Roy Moore Invited to Speak at Black Church and Those Negroes Ought to Be Ashamed of Themselves

Roy Moore, right (Drew Angerer/Getty Images)
Roy Moore, right (Drew Angerer/Getty Images)

Monday night, before going to bed, I read that the Republican National Committee was reconsidering its endorsement of alleged serial pedophile Roy Moore. And by “was reconsidering its endorsement of,” I mean, “LOLOLOLOLOLOL YOU ACTUALLY THOUGHT THOSE CRAVEN, DIAPER-SNIFFING JACKWADS WEREN’T GOING TO ENDORSE HIM???”

Advertisement

None of this, for anyone with even a passing knowledge of white people and the type of white people who make up the GOP, should be a surprise, especially after Moore received an endorsement from Immortan Cheeto. It also shouldn’t be a surprise that a black church—the Guiding Light Church in Birmingham, Ala.—opened its door for this thoroughly disgusting person and allowed him to infect the congregation with his presence. But it’s still shocking.

Advertisement

From AL.com:

Charlene Cannon tried not to be offended, angry even. She was, after all, at church. It was Sunday morning and the retired Birmingham police officer was settled in her pew at the Guiding Light Church in Birmingham’s Woodlawn neighborhood, eager to embrace God’s calling to love and forgive and hear the Word as preached by Bishop Jim Lowe, Jr.

It was not unusual for politicians, regardless of party, to be sitting amongst the predominantly African-American congregation, particularly of late—during a political season that seems to have encompassed the entirety of 2017.

“Bishop welcomes anybody, and I appreciate that,” Cannon told me later Sunday afternoon. “I’ve never been offended [by] anyone. But ...”

Suddenly, standing at the front of the church, mike in hand, was Roy Moore.

The Republican candidate for the U.S. Senate had been introduced by Lowe and offered the opportunity to address the church.

Moore, standing awkwardly next to Lowe, said he couldn’t “talk about politics,” adding, though, that he would “appreciate your support.” He then read a Christmas-themed poem he said he wrote himself.

So, not only did they invite this dude, but they let him read a motherfucking poem??? A motherfucking self-written poem??? They let this nigga do spoken word???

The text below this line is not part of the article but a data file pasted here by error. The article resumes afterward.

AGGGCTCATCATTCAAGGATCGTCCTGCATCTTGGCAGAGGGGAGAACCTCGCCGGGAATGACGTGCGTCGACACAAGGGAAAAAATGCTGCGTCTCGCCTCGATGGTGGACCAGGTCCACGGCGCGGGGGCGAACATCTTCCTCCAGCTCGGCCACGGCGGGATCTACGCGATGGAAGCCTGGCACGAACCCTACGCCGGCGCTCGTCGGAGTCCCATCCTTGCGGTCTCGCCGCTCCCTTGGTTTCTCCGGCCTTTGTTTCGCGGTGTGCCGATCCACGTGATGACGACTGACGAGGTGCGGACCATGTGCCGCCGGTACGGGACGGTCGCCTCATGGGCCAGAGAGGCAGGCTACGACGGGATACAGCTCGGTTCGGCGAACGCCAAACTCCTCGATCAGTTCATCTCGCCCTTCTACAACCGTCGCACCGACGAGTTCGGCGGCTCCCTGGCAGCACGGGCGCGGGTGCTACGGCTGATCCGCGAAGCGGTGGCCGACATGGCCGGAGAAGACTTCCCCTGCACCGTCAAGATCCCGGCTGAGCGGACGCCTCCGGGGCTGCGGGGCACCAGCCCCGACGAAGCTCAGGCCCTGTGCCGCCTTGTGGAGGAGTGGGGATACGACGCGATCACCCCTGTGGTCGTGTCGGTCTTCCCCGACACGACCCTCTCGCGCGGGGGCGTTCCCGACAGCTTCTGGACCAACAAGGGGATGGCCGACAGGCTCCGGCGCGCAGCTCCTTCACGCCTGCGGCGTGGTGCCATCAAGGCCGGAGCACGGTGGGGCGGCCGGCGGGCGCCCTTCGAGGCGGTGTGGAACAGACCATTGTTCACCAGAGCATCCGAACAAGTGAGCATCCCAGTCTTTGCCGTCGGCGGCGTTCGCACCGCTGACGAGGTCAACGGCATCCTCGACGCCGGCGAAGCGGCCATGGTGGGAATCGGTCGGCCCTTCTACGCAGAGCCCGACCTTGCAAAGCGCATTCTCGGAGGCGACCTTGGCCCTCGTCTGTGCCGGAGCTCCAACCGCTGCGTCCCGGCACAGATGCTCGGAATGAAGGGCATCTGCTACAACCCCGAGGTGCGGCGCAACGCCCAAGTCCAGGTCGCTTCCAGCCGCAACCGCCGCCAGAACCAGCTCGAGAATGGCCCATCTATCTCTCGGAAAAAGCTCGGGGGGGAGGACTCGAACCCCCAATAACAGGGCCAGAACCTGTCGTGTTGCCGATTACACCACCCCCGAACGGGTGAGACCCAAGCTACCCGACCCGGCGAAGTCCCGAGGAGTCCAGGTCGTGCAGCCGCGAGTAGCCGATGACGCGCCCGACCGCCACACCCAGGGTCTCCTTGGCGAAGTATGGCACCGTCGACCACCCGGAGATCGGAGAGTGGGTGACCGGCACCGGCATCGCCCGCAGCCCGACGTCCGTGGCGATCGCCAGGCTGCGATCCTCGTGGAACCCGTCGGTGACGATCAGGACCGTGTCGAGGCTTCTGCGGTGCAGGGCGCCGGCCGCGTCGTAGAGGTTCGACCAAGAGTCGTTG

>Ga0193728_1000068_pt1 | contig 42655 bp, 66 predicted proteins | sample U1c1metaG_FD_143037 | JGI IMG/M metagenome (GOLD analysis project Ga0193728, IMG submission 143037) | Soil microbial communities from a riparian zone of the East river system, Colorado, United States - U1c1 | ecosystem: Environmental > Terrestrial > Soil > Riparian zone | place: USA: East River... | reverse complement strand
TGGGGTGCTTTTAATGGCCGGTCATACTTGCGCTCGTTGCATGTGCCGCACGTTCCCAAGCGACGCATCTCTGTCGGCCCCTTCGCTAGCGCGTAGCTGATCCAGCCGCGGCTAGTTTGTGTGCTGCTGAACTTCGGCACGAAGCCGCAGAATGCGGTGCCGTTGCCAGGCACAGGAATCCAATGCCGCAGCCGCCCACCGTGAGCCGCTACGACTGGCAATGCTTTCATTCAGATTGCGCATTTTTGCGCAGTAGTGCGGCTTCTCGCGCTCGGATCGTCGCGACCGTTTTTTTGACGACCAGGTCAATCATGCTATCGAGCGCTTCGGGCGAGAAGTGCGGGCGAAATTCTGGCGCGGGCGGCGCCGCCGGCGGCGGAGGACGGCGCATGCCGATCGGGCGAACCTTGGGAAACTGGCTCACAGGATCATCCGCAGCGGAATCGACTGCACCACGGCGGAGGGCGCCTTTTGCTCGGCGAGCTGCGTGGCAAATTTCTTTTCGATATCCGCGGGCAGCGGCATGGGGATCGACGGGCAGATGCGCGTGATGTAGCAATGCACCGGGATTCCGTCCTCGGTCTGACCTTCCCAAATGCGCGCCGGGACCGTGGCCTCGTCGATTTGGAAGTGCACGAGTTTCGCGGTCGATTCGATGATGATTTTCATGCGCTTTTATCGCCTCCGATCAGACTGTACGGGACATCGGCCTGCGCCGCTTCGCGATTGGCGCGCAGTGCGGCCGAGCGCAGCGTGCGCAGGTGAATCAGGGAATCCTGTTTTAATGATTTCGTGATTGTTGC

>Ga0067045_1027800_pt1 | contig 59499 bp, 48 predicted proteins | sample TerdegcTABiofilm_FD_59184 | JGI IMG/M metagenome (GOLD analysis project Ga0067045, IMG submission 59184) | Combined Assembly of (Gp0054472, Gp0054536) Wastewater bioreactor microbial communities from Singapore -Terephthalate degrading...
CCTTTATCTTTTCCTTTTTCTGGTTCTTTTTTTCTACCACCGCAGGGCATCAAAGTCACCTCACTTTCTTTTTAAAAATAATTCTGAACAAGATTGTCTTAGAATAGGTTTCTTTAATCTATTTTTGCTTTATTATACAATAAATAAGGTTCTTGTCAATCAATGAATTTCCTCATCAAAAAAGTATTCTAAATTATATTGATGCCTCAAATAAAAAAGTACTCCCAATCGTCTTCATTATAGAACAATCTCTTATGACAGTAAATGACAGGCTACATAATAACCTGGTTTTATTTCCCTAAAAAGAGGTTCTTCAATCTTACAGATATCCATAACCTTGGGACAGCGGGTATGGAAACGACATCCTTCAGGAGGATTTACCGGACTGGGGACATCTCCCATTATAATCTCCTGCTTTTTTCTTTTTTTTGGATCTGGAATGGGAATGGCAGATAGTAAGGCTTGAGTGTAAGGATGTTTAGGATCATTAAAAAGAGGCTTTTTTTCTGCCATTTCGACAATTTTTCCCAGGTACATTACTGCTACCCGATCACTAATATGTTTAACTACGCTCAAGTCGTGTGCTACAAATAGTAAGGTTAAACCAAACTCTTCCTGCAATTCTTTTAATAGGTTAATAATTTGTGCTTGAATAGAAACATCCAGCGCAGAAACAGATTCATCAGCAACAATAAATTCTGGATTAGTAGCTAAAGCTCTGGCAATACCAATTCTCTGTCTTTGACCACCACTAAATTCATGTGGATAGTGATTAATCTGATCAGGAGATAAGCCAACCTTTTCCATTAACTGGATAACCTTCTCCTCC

Of course, white supremacy manifests in many different forms. And you will find agents and residue of it embedded everywhere from the mythical black cookout to the black church, with the latter existing under the guise of Christianity. And I say this as a Christian who is eternally disappointed at other black Christians for welcoming scum like this—a man who wouldn’t spit on us if we were on fire (unless, of course, we were a group of “hot” 15-year-olds)—into our sanctuaries and safe spaces. To Guiding Light’s credit, many members of the congregation were offended and disgusted by Moore’s presence, and they took to social media to express this anger.

Advertisement

Aware of how many people in his congregation felt, Bishop Lowe explained his rationale for inviting him, telling AL.com:

We have a standing invitation to all people, and that includes politicians. If they’re a sitting politician, I will give them opportunity to speak. If they’re a candidate, I’ll give them a few seconds to let people know who they are and what they’re running for.

Roy Moore asked to come worship with us, but not campaign, so I gave him a few moments to speak.

Advertisement

Yikes.

I wouldn’t dare suggest that spineless black people are the reason men like Roy Moore are able to get elected. There are far, far, far greater forces at play here than (some) black people’s willingness to turn the other cheek toward someone who wishes to bite it off.

Advertisement

But dammit, y’all. Can we at least have a “no-white-supremacist-endorsed pedophiles” policy? Maybe just a sign saying, “If you hate black people and love teen girls, we can’t rock with you, dog” or something? Is that too much to ask?

Damon Young is the editor-in-chief of VSB, a contributing opinion writer for The New York Times, and the author of What Doesn't Kill You Makes You Blacker (Ecco/HarperCollins)

Share This Story

Get our newsletter

DISCUSSION

I would be looking for another church if my church did this. There is no way I would stand for this, I am a Christian and I am all about love and forgiveness but the Lord is still working on me and an accused child molester. My hand is doing that thing that my mom’s used to do when she wanted to snatch us up but we’re in public so she’d pinch us rather than give us the beating we deserved for acting up in public. I would have straight up and down said hell no and walked out.